Core Psychiatric Challenges

Conceptual categories reflect one of the crowning capacities of the human mind—the ability to see, and to create, finer and finer distinctions among the things we perceive. Indeed, one could argue that this is the main function of our cortico-cognitive apparatus. This function allows us to see deeply into the nature of things and also to make distinctions that serve no function other than endlessly detailing minor differences, both real and imaginary.

Modern psychiatric diagnostic categories have long been open to such criticisms. From a pragmatic, utilitarian perspective, the critical issue is at what point do our distinctions provide useful new understanding as opposed to weighing us down with irrelevant details. This has always been the diagnostic dilemma, and even though we have yet to create diagnostics that tell us much about the etiologies of the major psychiatric disorders, there is substantial agreement that distinctions of lasting importance have been envisioned.

There are characteristic disturbances of the mental apparatus that have sufficiently robust class similarities, to offer substantial confidence that we have now recognized, with considerable agreement, some of the major emotional difficulties of mental life. The schizophrenias, the depressions, manias, and varieties of anxiety disorders will remain with us as fundamental concepts for as long as humanity will survive. We know that various symptom clusters often go together, and we can utilize such diagnostics as heuristics for prescription practices. The major adult psychiatric problems will be the focus of discussion in this section (Chapters 7-13). Chapter 14 will be devoted to the many childhood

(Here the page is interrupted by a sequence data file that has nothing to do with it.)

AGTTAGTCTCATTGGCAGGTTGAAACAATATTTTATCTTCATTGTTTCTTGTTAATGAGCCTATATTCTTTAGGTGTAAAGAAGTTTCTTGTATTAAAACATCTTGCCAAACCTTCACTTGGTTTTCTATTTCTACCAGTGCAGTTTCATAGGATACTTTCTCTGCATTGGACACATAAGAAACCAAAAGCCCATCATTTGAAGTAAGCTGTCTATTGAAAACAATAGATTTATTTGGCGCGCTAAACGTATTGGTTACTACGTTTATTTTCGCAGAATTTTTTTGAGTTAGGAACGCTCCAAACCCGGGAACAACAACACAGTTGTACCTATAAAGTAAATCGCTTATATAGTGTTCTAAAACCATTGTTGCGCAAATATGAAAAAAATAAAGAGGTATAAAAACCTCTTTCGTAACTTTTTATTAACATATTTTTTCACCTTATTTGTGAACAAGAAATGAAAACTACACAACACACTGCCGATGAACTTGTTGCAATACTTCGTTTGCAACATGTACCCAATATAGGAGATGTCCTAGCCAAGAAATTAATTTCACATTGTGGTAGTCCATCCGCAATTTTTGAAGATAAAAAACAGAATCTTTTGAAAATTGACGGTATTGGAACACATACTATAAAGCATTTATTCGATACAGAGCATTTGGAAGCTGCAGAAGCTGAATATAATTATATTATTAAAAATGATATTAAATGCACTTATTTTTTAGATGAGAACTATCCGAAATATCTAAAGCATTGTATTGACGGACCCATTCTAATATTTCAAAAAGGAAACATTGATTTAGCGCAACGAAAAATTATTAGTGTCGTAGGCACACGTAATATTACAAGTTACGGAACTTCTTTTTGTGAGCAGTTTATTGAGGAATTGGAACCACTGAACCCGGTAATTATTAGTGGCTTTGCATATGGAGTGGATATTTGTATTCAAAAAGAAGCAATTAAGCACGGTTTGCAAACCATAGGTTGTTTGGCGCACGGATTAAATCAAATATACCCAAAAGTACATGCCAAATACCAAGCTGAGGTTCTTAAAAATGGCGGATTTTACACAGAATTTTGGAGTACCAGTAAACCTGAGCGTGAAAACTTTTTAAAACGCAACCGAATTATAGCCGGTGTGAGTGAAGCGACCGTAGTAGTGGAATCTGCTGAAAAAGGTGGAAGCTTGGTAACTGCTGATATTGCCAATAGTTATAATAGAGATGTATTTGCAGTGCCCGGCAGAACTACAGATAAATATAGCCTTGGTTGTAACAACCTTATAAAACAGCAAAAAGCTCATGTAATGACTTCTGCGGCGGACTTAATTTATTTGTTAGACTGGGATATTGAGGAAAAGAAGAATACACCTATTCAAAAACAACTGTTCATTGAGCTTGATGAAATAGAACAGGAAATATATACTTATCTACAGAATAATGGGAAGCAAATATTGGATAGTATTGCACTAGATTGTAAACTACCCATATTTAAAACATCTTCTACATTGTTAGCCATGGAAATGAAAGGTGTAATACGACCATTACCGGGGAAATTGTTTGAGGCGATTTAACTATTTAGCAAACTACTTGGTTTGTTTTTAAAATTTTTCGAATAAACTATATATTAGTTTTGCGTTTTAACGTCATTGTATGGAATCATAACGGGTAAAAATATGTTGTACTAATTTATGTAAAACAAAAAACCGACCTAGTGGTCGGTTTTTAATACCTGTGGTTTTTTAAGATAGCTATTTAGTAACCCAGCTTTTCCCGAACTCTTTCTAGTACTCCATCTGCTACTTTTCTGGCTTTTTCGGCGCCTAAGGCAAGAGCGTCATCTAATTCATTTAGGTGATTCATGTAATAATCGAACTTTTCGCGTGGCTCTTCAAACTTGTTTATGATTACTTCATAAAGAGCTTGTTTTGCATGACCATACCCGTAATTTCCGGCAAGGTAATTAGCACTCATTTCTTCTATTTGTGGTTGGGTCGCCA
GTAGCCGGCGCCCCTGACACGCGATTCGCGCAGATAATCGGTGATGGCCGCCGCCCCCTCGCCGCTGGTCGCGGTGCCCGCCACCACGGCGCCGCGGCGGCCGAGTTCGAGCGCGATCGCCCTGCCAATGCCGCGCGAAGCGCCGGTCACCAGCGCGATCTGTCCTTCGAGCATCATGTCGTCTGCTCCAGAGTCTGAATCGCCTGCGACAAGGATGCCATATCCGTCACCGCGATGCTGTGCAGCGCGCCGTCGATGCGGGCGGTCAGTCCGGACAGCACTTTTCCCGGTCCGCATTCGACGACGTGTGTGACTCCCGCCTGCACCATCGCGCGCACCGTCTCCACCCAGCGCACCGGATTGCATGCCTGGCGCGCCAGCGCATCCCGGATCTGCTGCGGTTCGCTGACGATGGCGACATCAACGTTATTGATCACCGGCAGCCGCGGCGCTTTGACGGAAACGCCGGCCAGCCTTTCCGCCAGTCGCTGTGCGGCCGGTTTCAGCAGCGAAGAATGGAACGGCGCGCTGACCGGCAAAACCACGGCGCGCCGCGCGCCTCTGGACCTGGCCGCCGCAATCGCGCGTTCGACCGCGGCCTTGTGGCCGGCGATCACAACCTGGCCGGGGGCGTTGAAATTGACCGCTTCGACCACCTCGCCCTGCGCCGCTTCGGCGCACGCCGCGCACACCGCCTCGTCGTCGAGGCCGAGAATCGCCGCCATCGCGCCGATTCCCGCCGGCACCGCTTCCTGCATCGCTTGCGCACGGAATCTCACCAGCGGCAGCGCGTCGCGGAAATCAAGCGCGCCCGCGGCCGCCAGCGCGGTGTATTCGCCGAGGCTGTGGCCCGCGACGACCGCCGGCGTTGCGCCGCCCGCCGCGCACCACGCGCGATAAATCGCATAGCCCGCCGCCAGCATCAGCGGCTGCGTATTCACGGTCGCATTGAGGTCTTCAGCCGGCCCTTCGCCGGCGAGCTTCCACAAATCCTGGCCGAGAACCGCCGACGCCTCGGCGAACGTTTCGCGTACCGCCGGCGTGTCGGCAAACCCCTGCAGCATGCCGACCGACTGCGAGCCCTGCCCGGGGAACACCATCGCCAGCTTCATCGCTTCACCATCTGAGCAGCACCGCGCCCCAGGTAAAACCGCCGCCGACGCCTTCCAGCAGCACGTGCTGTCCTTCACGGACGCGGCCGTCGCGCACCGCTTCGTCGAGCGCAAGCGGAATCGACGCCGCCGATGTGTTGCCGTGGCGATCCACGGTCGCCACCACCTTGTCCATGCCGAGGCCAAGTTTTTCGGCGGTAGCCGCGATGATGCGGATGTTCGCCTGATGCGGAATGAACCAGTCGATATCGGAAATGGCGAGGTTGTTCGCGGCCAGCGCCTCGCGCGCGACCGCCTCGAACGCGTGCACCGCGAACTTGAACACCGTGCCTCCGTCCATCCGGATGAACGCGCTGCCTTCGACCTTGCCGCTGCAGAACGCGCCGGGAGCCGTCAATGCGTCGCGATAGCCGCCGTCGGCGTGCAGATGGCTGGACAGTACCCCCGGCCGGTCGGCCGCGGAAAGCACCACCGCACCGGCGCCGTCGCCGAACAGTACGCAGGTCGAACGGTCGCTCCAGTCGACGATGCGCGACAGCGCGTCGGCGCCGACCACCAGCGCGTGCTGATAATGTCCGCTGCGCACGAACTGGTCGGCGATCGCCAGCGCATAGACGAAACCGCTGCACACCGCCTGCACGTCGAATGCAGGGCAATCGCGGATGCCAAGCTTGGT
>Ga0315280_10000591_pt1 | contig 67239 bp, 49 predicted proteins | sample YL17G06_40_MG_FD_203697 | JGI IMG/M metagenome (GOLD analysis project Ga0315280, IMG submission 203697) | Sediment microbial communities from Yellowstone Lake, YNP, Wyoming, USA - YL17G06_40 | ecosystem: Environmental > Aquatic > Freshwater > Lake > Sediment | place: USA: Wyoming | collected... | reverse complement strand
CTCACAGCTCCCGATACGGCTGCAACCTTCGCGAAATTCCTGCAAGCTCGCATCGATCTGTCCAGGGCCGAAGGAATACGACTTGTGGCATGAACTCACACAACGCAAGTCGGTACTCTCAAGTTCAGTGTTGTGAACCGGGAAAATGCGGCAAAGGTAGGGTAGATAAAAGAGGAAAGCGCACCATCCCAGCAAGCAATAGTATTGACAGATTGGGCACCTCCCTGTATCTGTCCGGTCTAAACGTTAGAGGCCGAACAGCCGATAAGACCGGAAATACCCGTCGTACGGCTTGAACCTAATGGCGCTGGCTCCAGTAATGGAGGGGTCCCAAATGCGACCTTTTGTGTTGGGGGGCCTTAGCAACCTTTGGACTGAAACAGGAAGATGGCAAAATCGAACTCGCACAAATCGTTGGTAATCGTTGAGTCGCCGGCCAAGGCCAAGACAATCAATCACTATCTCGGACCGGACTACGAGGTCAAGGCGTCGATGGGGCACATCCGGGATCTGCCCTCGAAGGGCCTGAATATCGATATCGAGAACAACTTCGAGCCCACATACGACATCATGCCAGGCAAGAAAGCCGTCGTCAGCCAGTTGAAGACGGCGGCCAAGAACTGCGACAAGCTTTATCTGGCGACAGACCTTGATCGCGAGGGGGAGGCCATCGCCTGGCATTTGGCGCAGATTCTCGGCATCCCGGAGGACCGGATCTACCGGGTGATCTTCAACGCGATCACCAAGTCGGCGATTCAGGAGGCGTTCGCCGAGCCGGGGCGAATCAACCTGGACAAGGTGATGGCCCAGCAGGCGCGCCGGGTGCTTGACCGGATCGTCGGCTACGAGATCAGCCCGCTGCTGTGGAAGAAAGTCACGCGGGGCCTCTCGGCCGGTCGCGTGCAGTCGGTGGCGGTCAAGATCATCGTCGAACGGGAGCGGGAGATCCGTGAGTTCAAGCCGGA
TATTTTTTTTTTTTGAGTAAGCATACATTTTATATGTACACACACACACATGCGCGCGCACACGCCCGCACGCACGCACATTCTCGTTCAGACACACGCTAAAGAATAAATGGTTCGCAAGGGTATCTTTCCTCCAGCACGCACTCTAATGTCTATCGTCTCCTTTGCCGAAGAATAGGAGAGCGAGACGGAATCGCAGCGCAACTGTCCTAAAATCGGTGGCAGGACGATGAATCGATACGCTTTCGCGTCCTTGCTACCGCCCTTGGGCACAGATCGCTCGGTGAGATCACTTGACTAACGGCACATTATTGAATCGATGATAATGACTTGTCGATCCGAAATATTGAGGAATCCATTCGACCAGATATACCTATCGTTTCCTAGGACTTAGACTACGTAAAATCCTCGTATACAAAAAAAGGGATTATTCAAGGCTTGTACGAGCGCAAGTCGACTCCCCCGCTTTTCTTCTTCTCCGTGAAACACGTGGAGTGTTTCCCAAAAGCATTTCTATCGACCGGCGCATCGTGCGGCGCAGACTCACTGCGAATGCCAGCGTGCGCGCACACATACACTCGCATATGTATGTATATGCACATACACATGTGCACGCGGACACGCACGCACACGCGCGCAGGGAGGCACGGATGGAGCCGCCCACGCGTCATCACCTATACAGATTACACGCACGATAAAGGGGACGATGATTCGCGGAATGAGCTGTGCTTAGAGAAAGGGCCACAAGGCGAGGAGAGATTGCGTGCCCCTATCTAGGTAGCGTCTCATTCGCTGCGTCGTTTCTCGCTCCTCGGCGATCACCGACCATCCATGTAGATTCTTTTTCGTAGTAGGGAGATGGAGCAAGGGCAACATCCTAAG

Textbook of Biological Psychiatry. Edited by Jaak Panksepp Copyright © 2004 by Wiley-Liss, Inc. ISBN: 0-471-43478-7

syndromes that are now provisionally understood at the genetic level, and Chapter 15 is devoted to aging problems that have to be discussed in terms of the gradual dissolution of the nervous system.

There were many other topics that deserved to be covered, from addictions, to various sexual and other appetite problems, to disturbances of body image. Unfortunately, space did not permit any comprehensive coverage of such issues. Some of those topics are touched upon in various nooks and crannies of this text. However, our larger goal for this middle section of the text was to cover most of the main-line topics of biological psychiatry. In carefully crafted chapters, we cover the major syndromes from basic science and therapeutic perspectives. We must also hope that as the neuroscience revolution continues, and our understanding of the mental apparatus matures, that our capacity to use biological interventions in supportive humanistic frameworks, whereby patients can help create new and positive meanings for their lives, will increase rather than diminish.

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